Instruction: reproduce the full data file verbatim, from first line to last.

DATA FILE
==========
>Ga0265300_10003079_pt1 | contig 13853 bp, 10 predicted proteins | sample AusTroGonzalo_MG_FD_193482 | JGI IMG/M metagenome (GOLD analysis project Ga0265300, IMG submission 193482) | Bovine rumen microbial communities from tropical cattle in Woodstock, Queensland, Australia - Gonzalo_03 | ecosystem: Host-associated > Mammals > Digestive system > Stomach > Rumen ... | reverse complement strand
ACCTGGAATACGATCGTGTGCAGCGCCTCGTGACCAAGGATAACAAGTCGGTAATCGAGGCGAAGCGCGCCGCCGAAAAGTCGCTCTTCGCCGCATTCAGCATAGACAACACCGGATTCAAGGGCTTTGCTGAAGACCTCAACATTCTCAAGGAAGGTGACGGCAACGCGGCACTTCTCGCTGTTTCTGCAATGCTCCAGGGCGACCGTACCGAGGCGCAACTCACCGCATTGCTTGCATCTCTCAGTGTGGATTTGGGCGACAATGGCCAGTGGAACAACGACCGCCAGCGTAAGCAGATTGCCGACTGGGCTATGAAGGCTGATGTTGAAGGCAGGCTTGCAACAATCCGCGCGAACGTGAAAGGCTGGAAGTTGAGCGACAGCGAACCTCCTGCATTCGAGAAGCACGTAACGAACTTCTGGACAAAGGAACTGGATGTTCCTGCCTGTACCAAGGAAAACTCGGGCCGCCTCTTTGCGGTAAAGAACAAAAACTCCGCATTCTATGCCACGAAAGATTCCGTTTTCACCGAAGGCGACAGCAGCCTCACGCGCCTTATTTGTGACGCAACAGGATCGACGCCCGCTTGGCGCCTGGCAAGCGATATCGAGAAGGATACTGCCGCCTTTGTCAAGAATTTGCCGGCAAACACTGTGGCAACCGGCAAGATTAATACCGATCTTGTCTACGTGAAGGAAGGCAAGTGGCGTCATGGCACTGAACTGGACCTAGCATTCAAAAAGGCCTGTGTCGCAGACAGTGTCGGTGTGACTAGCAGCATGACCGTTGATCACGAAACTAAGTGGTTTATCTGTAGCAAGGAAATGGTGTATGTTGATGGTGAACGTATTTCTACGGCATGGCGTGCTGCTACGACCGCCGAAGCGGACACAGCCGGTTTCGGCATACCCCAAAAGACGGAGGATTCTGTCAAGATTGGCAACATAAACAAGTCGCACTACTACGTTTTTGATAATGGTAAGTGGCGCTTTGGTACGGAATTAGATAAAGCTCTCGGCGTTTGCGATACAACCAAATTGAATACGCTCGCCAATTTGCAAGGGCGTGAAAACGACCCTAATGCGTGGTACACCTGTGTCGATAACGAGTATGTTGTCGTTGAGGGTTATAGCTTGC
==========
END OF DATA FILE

>Ga0265300_10003079_pt1 | contig 13853 bp, 10 predicted proteins | sample AusTroGonzalo_MG_FD_193482 | JGI IMG/M metagenome (GOLD analysis project Ga0265300, IMG submission 193482) | Bovine rumen microbial communities from tropical cattle in Woodstock, Queensland, Australia - Gonzalo_03 | ecosystem: Host-associated > Mammals > Digestive system > Stomach > Rumen ... | reverse complement strand
ACCTGGAATACGATCGTGTGCAGCGCCTCGTGACCAAGGATAACAAGTCGGTAATCGAGGCGAAGCGCGCCGCCGAAAAGTCGCTCTTCGCCGCATTCAGCATAGACAACACCGGATTCAAGGGCTTTGCTGAAGACCTCAACATTCTCAAGGAAGGTGACGGCAACGCGGCACTTCTCGCTGTTTCTGCAATGCTCCAGGGCGACCGTACCGAGGCGCAACTCACCGCATTGCTTGCATCTCTCAGTGTGGATTTGGGCGACAATGGCCAGTGGAACAACGACCGCCAGCGTAAGCAGATTGCCGACTGGGCTATGAAGGCTGATGTTGAAGGCAGGCTTGCAACAATCCGCGCGAACGTGAAAGGCTGGAAGTTGAGCGACAGCGAACCTCCTGCATTCGAGAAGCACGTAACGAACTTCTGGACAAAGGAACTGGATGTTCCTGCCTGTACCAAGGAAAACTCGGGCCGCCTCTTTGCGGTAAAGAACAAAAACTCCGCATTCTATGCCACGAAAGATTCCGTTTTCACCGAAGGCGACAGCAGCCTCACGCGCCTTATTTGTGACGCAACAGGATCGACGCCCGCTTGGCGCCTGGCAAGCGATATCGAGAAGGATACTGCCGCCTTTGTCAAGAATTTGCCGGCAAACACTGTGGCAACCGGCAAGATTAATACCGATCTTGTCTACGTGAAGGAAGGCAAGTGGCGTCATGGCACTGAACTGGACCTAGCATTCAAAAAGGCCTGTGTCGCAGACAGTGTCGGTGTGACTAGCAGCATGACCGTTGATCACGAAACTAAGTGGTTTATCTGTAGCAAGGAAATGGTGTATGTTGATGGTGAACGTATTTCTACGGCATGGCGTGCTGCTACGACCGCCGAAGCGGACACAGCCGGTTTCGGCATACCCCAAAAGACGGAGGATTCTGTCAAGATTGGCAACATAAACAAGTCGCACTACTACGTTTTTGATAATGGTAAGTGGCGCTTTGGTACGGAATTAGATAAAGCTCTCGGCGTTTGCGATACAACCAAATTGAATACGCTCGCCAATTTGCAAGGGCGTGAAAACGACCCTAATGCGTGGTACACCTGTGTCGATAACGAGTATGTTGTCGTTGAGGGTTATAGCTTGC